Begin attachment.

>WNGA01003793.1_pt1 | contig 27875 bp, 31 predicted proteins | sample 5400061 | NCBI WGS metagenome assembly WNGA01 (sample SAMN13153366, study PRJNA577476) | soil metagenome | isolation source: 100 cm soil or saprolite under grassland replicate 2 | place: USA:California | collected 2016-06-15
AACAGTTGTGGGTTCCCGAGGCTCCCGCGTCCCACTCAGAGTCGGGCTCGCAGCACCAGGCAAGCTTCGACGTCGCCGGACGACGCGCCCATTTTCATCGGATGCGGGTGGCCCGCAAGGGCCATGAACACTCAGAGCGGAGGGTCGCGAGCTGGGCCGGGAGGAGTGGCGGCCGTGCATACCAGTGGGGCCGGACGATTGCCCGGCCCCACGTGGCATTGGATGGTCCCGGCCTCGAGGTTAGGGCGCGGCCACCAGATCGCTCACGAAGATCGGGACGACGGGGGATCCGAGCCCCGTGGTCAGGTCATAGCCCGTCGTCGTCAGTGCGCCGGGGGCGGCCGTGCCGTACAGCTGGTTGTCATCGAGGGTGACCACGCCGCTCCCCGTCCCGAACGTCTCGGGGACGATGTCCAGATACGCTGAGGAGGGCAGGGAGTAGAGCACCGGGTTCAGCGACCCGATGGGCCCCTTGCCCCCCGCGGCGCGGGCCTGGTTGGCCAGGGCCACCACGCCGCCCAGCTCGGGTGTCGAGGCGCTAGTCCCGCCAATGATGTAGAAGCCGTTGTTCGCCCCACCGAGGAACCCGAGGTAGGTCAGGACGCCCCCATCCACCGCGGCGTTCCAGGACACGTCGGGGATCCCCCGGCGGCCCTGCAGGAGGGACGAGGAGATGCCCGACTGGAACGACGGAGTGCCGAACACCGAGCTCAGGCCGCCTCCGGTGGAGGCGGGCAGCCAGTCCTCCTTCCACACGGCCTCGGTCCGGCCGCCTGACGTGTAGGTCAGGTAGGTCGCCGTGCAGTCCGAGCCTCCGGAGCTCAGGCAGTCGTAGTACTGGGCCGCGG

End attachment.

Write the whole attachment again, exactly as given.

>WNGA01003793.1_pt1 | contig 27875 bp, 31 predicted proteins | sample 5400061 | NCBI WGS metagenome assembly WNGA01 (sample SAMN13153366, study PRJNA577476) | soil metagenome | isolation source: 100 cm soil or saprolite under grassland replicate 2 | place: USA:California | collected 2016-06-15
AACAGTTGTGGGTTCCCGAGGCTCCCGCGTCCCACTCAGAGTCGGGCTCGCAGCACCAGGCAAGCTTCGACGTCGCCGGACGACGCGCCCATTTTCATCGGATGCGGGTGGCCCGCAAGGGCCATGAACACTCAGAGCGGAGGGTCGCGAGCTGGGCCGGGAGGAGTGGCGGCCGTGCATACCAGTGGGGCCGGACGATTGCCCGGCCCCACGTGGCATTGGATGGTCCCGGCCTCGAGGTTAGGGCGCGGCCACCAGATCGCTCACGAAGATCGGGACGACGGGGGATCCGAGCCCCGTGGTCAGGTCATAGCCCGTCGTCGTCAGTGCGCCGGGGGCGGCCGTGCCGTACAGCTGGTTGTCATCGAGGGTGACCACGCCGCTCCCCGTCCCGAACGTCTCGGGGACGATGTCCAGATACGCTGAGGAGGGCAGGGAGTAGAGCACCGGGTTCAGCGACCCGATGGGCCCCTTGCCCCCCGCGGCGCGGGCCTGGTTGGCCAGGGCCACCACGCCGCCCAGCTCGGGTGTCGAGGCGCTAGTCCCGCCAATGATGTAGAAGCCGTTGTTCGCCCCACCGAGGAACCCGAGGTAGGTCAGGACGCCCCCATCCACCGCGGCGTTCCAGGACACGTCGGGGATCCCCCGGCGGCCCTGCAGGAGGGACGAGGAGATGCCCGACTGGAACGACGGAGTGCCGAACACCGAGCTCAGGCCGCCTCCGGTGGAGGCGGGCAGCCAGTCCTCCTTCCACACGGCCTCGGTCCGGCCGCCTGACGTGTAGGTCAGGTAGGTCGCCGTGCAGTCCGAGCCTCCGGAGCTCAGGCAGTCGTAGTACTGGGCCGCGG